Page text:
August 23, 2019

On June 21, 2019, NHTSA Published a Notice of Proposed Rulemaking (NPRM) Relating to FMVSS 304, Compressed Natural Gas Fuel System Container Integrity (49 CFR 571.304)

DATES: Comments must be received on or before August 20, 2019.

SUMMARY: FMVSS 304 currently contains an inspection requirement for CNG fuel system containers of 36 months or 36,000 miles, whichever comes first for all size vehicles.  Both the current and the proposed standard requires inspection for deterioration and damage after a motor vehicle accident. NHTSA recognizes that heavy duty commercial vehicles may put 36,000 miles on the vehicle in a very short period, which might lead to multiple inspections within a year.  It proposes to Amend FMVSS 304, S7.4 Labeling to require the following statement:

“(g) The statement: ‘‘This container should be visually inspected for damage and deterioration after a motor vehicle accident or fire, and either (a) at least every 12 months when installed on a vehicle with a GVWR greater than 4,536 kg or (b) at least every 36 months or 36,000 miles, whichever comes first, when installed on a vehicle with a GVWR less than or equal to 4,536 kg.’’

On May 29, NHTSA Published in the Federal Register its Denial of a Motor Vehicle Defect Petition Regarding the Rollover Performance of 2010 Chevrolet Tahoes and All Similar Vehicles

DATES:  This Decision of NHTSA does not require any period for comments.  The Petition was filed on August 6, 2014.

SUMMARY OF CLAIM:  The Petitioner claimed there were several defects in 2010 Chevrolet Tahoes including:

  • “Safety” belts
  • Roof Strength
  • Containment/Glazing
  • The Rollover Side Curtain Air Bags (RSCABs) Lacked Tethers

NHTSA RATIONALE FOR DENIAL:

Although the petitioner claims the fatal occupant was wearing her 3-point seat belt based on forensic and other evidence, the police accident report and GM’s analysis indicate she and the two other ejected occupants were not restrained at the time of the crash.  Based upon all the evidence available, ODI could not reasonably determine whether or not the fatal occupant was wearing her seat belt and that any potential defect in the seat belt system exists.

No data was submitted in support of roof strength allegation.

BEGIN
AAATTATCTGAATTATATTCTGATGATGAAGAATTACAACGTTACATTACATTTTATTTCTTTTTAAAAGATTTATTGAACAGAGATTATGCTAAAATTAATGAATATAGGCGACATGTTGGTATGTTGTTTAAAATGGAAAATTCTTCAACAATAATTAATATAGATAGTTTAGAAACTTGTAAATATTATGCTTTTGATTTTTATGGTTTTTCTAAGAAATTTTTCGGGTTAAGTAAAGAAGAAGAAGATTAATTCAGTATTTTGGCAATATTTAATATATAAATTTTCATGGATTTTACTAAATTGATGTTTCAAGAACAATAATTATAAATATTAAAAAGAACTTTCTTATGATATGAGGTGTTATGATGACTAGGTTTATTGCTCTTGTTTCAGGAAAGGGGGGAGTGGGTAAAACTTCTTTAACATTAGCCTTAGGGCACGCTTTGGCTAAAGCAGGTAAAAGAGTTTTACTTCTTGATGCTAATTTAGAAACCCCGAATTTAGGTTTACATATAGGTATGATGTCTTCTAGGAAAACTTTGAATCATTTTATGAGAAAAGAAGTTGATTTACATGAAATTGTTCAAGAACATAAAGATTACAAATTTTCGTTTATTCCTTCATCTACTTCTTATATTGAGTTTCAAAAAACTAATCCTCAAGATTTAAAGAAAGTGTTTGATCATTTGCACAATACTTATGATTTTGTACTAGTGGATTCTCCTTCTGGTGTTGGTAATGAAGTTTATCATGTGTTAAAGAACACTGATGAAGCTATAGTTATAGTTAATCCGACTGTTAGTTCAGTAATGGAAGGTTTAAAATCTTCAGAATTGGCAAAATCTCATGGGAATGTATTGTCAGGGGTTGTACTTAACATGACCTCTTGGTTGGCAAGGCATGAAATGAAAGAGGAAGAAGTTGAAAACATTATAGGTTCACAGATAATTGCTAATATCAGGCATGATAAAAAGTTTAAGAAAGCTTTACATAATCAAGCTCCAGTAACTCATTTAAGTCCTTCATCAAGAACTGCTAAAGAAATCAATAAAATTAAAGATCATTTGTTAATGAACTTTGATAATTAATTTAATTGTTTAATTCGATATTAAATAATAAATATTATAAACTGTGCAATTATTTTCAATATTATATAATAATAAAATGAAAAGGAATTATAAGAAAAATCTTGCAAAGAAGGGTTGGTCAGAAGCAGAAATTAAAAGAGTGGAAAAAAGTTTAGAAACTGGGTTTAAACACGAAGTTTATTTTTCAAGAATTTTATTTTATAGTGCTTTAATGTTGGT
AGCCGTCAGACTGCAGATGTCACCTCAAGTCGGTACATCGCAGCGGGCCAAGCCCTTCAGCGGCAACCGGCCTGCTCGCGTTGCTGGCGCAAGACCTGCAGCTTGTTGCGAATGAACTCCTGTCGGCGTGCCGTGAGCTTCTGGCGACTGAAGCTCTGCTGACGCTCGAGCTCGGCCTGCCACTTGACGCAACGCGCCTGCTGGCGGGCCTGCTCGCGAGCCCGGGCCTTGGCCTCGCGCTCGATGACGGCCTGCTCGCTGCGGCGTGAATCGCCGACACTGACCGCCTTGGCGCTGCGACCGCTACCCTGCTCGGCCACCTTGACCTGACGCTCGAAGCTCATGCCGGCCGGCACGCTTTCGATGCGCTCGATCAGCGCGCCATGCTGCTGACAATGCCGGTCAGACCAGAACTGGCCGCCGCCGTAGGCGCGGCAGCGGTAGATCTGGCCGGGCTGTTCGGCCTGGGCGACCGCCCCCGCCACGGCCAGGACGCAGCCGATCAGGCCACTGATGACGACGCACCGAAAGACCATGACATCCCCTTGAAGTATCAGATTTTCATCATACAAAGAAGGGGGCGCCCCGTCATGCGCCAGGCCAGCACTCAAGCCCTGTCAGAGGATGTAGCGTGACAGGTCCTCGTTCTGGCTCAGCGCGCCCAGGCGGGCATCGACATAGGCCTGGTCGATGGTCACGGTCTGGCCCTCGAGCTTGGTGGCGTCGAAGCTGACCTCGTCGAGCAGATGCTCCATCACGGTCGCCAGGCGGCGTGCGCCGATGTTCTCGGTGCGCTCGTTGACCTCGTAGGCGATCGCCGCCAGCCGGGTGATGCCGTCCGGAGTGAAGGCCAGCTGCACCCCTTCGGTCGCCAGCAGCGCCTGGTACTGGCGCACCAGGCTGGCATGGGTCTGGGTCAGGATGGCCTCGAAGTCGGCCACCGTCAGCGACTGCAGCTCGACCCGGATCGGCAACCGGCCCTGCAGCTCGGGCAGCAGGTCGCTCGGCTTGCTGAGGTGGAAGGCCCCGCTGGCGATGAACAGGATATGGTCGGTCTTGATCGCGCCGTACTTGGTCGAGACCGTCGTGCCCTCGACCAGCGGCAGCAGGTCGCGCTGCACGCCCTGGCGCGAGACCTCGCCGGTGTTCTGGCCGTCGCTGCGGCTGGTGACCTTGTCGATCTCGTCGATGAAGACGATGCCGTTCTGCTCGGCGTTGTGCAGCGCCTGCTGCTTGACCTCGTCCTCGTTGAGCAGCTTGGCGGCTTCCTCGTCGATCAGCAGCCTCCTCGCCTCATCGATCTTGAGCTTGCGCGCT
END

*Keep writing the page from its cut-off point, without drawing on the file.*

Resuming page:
The petition alleged that the side window design was defective because the glazing fractured during the crash and the window opening provided an exit path through which occupants could leave the vehicle during a rollover. However, no data was provided in support of this conclusory allegation, and ODI was unable to determine how this material supports the commencement of a defect investigation by NHTSA.

NHTSA believes that the RSCABs were designed to the state of the art at the time the vehicle was manufactured.  Although the 2010 Tahoe was not required to meet FMVSS 226-Rollover Protection, NHTSA had conducted tests on the Tahoes in the development of that standard.  NHTSA did not believe that the performance of the side curtain air bags in the Tahoes did not stand out from the performance of side curtain air bags in other similar model year vehicles. 

ODI also examined complaint, claim, and crash data relating to the petitioner’s claims.  Again the Tahoes had similar performance to other peer vehicles.

NHTSA CONCLUSION

“Based on the information available at the present time, NHTSA does not believe that a safety-related defect currently exists in the design of the rollover side curtain air bags in the MY 2010 Chevrolet Tahoe and other similarly designed Chevrolet Tahoe and GMC Yukon vehicles. Therefore, the petition is denied. However, the agency will take further action if warranted by changing future circumstances.”

On May 15, NHTSA Published a Notice of Propose Rulemaking to Extend the Time Period for Retention of Documents, (49 CFR 576)

DATES: Comments should be submitted by July 15, 2019. 

BACKGROUND:

This rulemaking is in response to Congressional Direction in Section 24403 of the Fix America’s Surface Transportation (FAST) Act, which directs the Secretary of Transportation to issue a rule increasing the time of record retention to a period not less than ten years, instead of five years as presently required under the regulatory provisions.

Based on NHTSA’s experience investigating potential defects and overseeing recalls, it has determined that a ten-year records retention requirement would ensure that the agency’s investigative needs are meet without unnecessarily burdening manufacturers of motor vehicles and equipment. In this NPRM, NHTSA proposes to extend the record retention requirement for records required to be maintained under 49 CFR 576.6 to ten years.

On April 4th, NHTSA Withdrew Its Proposed Rulemaking from 2012 That Would Have Harmonized FMVSS 205 (49 CFR 571.205) with the Global Technical Regulation Number 6

DATES:  The June 21, 2012 NPRM on Glazing material was withdrawn as of April 4, 2019.

RATIONALE:  NHTSA determined that it did not have sufficient data to evaluate the safety implications of harmonizing FMVSS No. 205 with GTR No. 6, and therefore, withdrew the 2012 NPRM.

On February 8th, NHTSA Withdrew Its Proposed Rulemaking from 2012 That Would Have Mandated Event Data Recorders With the Characteristics Required by FMVSR 563 For Optional Event Data Recorders (49 CFR 563)

DATES: The NPRM ‘‘Federal Motor Vehicle Safety Standards; Event Data Recorders,’’ RIN 2127–AK86, published December 13, 2012 (77 FR 74144), is withdrawn as of February 8, 2019

RATIONALE:  At the time the NPRM was published, there were a large number of light vehicles that did not have event data recorders, and NHTSA was proposing to mandate them.  As of the date of withdrawal, almost all light vehicles contain event data recorders, making mandating them unnecessary.